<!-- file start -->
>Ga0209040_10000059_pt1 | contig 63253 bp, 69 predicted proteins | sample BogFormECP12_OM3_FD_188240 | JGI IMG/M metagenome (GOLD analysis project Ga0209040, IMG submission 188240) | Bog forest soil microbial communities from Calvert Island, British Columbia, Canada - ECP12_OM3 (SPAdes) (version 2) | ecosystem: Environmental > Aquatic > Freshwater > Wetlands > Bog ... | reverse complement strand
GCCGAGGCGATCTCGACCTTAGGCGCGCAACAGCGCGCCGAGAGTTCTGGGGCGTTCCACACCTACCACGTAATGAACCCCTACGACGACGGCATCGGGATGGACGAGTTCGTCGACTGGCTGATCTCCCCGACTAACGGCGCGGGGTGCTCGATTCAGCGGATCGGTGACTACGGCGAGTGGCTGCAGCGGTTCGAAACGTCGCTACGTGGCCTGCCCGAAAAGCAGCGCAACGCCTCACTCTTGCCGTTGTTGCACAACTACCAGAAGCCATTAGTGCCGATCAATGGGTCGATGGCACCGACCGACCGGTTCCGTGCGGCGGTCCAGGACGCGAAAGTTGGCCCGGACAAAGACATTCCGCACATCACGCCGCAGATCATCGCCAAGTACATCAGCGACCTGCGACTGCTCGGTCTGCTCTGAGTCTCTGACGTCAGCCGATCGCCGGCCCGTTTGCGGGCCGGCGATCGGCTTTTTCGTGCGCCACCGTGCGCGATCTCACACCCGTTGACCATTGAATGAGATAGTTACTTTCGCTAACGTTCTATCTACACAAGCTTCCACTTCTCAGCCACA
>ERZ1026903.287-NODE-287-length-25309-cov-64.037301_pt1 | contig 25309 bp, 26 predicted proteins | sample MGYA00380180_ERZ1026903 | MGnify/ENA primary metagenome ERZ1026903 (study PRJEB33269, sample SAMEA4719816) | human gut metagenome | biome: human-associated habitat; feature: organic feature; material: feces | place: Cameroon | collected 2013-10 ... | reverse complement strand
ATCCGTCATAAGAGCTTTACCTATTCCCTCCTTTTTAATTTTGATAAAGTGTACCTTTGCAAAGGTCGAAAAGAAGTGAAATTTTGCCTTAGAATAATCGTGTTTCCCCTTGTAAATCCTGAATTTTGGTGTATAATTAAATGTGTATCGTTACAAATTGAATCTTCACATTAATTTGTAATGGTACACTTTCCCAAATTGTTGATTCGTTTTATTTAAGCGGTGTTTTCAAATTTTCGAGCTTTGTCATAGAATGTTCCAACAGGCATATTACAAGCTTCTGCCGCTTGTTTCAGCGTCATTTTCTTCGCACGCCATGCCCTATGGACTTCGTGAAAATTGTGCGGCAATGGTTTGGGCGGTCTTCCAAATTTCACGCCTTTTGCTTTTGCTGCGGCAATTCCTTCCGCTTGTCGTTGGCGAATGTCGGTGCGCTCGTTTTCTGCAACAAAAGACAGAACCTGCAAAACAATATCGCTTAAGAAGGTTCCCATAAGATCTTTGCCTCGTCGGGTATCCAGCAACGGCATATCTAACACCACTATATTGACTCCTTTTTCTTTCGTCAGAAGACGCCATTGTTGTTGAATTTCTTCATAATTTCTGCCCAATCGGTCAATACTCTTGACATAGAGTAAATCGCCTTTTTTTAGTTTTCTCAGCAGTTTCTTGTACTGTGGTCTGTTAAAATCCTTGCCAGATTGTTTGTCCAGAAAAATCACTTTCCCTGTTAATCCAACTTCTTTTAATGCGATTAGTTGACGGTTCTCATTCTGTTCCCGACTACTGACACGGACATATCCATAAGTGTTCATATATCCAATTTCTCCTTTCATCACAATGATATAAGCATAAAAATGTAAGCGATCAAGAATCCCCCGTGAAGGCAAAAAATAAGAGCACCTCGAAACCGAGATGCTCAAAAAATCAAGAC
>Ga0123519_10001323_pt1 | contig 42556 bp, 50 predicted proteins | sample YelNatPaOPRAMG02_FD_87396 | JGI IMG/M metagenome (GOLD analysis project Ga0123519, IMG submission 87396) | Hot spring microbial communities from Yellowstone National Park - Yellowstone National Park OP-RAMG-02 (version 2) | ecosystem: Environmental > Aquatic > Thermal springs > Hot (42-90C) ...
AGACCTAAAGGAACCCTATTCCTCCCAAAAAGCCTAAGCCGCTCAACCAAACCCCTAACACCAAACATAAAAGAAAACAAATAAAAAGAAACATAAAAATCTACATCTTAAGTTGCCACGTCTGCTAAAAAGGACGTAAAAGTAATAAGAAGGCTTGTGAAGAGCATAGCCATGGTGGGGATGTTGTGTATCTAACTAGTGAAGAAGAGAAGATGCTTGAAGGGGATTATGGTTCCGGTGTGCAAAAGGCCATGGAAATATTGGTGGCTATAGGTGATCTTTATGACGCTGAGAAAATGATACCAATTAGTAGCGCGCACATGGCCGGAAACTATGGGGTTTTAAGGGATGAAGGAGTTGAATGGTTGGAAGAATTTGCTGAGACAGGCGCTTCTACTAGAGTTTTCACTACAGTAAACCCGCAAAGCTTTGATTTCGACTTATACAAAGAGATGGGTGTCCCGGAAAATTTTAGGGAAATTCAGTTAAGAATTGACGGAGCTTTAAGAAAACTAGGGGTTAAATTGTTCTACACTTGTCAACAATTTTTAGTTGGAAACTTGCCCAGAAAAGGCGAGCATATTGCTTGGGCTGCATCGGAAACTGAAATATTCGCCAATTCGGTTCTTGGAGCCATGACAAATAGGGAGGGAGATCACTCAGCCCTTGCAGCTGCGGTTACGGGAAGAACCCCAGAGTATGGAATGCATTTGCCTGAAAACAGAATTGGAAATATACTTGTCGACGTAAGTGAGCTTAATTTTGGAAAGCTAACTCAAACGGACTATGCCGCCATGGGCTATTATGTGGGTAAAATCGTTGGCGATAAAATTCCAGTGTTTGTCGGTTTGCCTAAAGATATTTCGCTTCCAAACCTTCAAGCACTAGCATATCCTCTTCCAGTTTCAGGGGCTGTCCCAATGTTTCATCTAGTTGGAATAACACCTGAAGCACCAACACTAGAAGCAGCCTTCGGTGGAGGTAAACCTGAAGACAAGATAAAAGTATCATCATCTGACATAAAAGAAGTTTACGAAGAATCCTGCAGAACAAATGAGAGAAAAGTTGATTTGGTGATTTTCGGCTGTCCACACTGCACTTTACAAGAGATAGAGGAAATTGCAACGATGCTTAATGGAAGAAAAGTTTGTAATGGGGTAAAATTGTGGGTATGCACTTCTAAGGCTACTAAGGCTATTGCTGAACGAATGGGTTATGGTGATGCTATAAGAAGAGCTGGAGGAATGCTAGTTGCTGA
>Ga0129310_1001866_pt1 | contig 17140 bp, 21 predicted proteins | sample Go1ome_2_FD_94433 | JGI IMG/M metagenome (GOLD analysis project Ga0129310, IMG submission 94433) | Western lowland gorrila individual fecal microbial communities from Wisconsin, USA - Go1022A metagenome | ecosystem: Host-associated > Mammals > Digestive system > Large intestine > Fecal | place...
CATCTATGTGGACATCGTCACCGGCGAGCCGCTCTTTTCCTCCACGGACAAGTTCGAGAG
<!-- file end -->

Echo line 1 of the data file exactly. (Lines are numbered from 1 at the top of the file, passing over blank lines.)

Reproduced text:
>Ga0209040_10000059_pt1 | contig 63253 bp, 69 predicted proteins | sample BogFormECP12_OM3_FD_188240 | JGI IMG/M metagenome (GOLD analysis project Ga0209040, IMG submission 188240) | Bog forest soil microbial communities from Calvert Island, British Columbia, Canada - ECP12_OM3 (SPAdes) (version 2) | ecosystem: Environmental > Aquatic > Freshwater > Wetlands > Bog ... | reverse complement strand